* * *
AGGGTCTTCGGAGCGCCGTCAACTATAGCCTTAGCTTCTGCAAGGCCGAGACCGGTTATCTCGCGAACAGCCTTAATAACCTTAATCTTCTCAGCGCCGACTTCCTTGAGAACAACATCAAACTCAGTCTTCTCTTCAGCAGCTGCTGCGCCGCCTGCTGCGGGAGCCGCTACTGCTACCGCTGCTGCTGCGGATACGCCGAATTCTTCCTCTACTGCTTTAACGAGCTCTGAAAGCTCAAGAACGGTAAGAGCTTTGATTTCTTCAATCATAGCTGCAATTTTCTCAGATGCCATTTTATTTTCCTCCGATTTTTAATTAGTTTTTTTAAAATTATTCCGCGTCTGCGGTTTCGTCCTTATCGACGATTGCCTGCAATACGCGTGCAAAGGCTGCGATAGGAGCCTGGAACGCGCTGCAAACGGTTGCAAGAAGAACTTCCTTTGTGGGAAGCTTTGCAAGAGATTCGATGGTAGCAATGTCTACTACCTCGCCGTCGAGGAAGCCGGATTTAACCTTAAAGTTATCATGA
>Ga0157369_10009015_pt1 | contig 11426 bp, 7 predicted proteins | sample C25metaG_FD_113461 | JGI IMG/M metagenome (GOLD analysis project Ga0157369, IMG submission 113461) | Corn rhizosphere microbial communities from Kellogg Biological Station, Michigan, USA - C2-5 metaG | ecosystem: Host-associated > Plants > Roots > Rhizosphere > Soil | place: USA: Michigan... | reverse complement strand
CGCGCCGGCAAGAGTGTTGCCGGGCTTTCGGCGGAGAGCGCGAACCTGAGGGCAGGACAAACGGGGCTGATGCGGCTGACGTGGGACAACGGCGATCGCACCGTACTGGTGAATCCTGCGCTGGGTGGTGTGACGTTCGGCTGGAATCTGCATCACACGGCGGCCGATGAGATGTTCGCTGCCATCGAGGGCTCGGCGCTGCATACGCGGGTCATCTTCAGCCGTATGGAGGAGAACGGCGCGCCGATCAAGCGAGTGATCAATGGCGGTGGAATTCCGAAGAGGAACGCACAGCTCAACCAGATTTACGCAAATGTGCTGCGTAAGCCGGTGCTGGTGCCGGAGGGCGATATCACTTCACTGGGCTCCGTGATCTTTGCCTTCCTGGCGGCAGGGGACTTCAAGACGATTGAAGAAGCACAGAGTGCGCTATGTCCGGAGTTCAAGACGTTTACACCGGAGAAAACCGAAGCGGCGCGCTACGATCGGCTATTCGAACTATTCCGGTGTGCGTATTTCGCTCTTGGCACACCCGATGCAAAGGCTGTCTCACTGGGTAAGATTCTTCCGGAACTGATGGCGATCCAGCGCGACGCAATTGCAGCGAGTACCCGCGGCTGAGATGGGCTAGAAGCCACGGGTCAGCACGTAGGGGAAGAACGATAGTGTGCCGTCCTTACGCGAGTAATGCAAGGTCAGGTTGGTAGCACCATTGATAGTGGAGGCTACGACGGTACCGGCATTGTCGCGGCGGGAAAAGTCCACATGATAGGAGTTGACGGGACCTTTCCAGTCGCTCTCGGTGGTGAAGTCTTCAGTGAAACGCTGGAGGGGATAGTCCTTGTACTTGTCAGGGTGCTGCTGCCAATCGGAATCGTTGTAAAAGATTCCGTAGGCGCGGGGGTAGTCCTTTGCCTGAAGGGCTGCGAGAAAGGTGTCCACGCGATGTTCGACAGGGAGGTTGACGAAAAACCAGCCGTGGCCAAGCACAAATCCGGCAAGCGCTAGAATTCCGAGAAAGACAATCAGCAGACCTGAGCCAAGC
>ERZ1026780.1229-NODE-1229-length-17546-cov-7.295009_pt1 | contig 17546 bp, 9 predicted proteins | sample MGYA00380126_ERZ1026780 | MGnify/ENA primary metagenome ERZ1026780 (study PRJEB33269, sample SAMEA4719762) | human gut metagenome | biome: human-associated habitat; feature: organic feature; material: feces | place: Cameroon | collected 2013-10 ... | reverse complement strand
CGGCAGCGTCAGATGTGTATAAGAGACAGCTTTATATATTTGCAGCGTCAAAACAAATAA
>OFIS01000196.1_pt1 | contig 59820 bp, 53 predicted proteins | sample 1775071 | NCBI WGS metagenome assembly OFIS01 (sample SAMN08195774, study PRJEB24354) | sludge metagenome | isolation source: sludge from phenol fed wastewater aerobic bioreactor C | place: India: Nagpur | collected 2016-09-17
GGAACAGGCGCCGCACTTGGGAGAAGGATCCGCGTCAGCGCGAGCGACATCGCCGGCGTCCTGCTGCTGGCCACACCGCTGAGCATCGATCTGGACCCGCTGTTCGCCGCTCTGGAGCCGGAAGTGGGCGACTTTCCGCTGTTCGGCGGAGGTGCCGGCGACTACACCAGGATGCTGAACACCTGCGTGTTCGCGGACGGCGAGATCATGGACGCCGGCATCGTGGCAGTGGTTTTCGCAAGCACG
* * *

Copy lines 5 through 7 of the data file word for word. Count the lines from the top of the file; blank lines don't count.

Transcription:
CGGCAGCGTCAGATGTGTATAAGAGACAGCTTTATATATTTGCAGCGTCAAAACAAATAA
>OFIS01000196.1_pt1 | contig 59820 bp, 53 predicted proteins | sample 1775071 | NCBI WGS metagenome assembly OFIS01 (sample SAMN08195774, study PRJEB24354) | sludge metagenome | isolation source: sludge from phenol fed wastewater aerobic bioreactor C | place: India: Nagpur | collected 2016-09-17
GGAACAGGCGCCGCACTTGGGAGAAGGATCCGCGTCAGCGCGAGCGACATCGCCGGCGTCCTGCTGCTGGCCACACCGCTGAGCATCGATCTGGACCCGCTGTTCGCCGCTCTGGAGCCGGAAGTGGGCGACTTTCCGCTGTTCGGCGGAGGTGCCGGCGACTACACCAGGATGCTGAACACCTGCGTGTTCGCGGACGGCGAGATCATGGACGCCGGCATCGTGGCAGTGGTTTTCGCAAGCACG